Imagine an island nestled between Venice and Lido in the Venetian Lagoon of northern Italy. An island that first appeared in historical records in 421, populated until the 1370s, and then transformed into a quarantine station for the bubonic plague in the 1700s. This island, known as Poveglia Island, later served as a mental hospital.

Poveglia Island
The Poveglia octagon served as a fort when the island became a naval post to protect against invasion.

Over 100,000 people are believed to have died here, their spirits allegedly haunting the island to this day. Despite being off-limits to visitors, Poveglia Island has captured the imagination of ghost hunters and paranormal enthusiasts worldwide. Its dark history has been explored in numerous articles, documentaries, and paranormal shows. In 2015, a private group, Poveglia per Tutti, even hoped to raise €25–30 million to transform the island into a public park, marina, hotel, and museum. But the question remains: would you dare to visit?”

History of Poveglia Island

In 421, people from Padua and Este sought refuge on Poveglia Island to escape barbarian invasions. The island’s population fluctuated over time, governed by a designated Podesta. In 1379, when the Genoan fleet attacked Venice, Poveglia’s residents were relocated to Giudecca. The island remained uninhabited in the centuries that followed, with only a Cavana, a church, a hospital, an asylum, and a bell tower standing as remnants of its past.

Poveglia Island – Island of Death

Poveglia Island’s dark history predates the Black Death. During the Roman Era, it served as a place to isolate plague victims from the general population. The major bubonic plague that struck Italy began in 1437 and reached Venice by 1348. Half of the Venetian population contracted the disease, and none survived.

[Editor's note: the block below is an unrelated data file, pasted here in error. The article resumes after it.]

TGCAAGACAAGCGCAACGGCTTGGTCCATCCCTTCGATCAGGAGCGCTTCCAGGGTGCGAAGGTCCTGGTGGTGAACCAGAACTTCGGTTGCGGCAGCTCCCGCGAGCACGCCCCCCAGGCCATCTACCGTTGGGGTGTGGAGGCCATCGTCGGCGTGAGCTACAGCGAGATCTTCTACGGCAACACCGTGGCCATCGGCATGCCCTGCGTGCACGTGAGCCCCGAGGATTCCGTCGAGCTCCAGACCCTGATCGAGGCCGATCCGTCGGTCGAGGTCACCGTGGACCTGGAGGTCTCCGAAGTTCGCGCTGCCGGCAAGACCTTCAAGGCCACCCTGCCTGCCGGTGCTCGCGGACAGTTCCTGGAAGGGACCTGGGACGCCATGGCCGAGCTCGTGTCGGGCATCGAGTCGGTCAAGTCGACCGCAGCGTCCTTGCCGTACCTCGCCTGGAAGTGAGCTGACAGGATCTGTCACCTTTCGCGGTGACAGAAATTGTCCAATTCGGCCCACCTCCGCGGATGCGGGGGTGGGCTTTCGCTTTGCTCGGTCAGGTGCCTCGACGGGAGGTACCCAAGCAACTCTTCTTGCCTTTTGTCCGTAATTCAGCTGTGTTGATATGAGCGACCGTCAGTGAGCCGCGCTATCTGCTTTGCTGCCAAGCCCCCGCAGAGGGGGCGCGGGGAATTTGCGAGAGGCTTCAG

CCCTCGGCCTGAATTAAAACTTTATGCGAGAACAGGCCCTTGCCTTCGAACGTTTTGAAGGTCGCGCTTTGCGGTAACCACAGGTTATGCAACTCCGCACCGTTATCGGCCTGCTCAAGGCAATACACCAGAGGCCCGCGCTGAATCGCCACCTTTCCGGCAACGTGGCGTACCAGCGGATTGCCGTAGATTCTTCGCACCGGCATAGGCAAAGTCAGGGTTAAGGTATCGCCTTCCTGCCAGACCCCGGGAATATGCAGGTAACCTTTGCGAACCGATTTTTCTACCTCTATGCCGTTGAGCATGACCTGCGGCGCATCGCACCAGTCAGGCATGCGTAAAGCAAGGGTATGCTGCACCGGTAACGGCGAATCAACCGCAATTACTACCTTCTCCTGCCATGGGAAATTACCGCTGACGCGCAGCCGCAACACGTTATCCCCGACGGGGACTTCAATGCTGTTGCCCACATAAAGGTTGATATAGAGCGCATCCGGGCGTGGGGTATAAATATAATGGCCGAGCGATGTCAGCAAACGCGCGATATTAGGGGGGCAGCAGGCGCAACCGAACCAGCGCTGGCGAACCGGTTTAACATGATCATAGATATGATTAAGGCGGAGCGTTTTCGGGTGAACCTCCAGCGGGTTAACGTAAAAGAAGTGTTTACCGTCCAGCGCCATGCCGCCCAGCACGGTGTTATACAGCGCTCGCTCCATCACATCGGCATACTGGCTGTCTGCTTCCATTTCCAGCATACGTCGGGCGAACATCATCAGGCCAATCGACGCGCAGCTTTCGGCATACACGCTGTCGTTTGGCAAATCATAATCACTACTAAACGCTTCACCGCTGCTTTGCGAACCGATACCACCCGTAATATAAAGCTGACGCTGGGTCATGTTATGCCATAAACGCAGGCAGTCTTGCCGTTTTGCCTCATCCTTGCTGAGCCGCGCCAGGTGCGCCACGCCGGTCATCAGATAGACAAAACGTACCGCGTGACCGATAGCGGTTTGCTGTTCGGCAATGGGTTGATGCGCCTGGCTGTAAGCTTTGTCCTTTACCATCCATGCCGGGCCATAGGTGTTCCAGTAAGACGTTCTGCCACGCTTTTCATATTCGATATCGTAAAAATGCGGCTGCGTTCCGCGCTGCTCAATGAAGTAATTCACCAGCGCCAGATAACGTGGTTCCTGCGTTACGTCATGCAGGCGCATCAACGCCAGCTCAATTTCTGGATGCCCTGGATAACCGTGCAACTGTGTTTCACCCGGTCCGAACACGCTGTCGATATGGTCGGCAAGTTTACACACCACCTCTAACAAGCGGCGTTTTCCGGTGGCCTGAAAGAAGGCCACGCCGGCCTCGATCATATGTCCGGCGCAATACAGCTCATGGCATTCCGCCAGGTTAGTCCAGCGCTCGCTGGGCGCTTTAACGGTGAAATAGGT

Poveglia Island

Officials deduced how the disease spread and realized the need to separate the sick and dead plague victims from healthy individuals. Consequently, two large burial pits were constructed for the corpses outside the main city.

The city introduced the concept of a lazaretto in the early 1400s, a hospital designed for the quarantine of affected and potentially ill people. Lazzaretto Vecchio, a small island, housed the first such institution. An excavation on the island revealed more than 1,500 skeletal victims of the bubonic plague buried in the pits.

During the medieval era, the plague swept through Europe, killing nearly two-thirds of the population. Poveglia and other islands served as quarantine zones and dumping grounds for the dead. Some communities, in an effort to protect themselves, began shipping away anyone who showed symptoms of the disease. People were forcibly taken to Poveglia and left to die among piles of rotting corpses.

Today, the only people who dare to visit Poveglia Island are those who go there to harvest grapes seasonally. The grapevines thrive in the ash-filled soil, as more than 50 percent of the island’s soil is composed of human ash.

Why Is Poveglia Island Off Limits?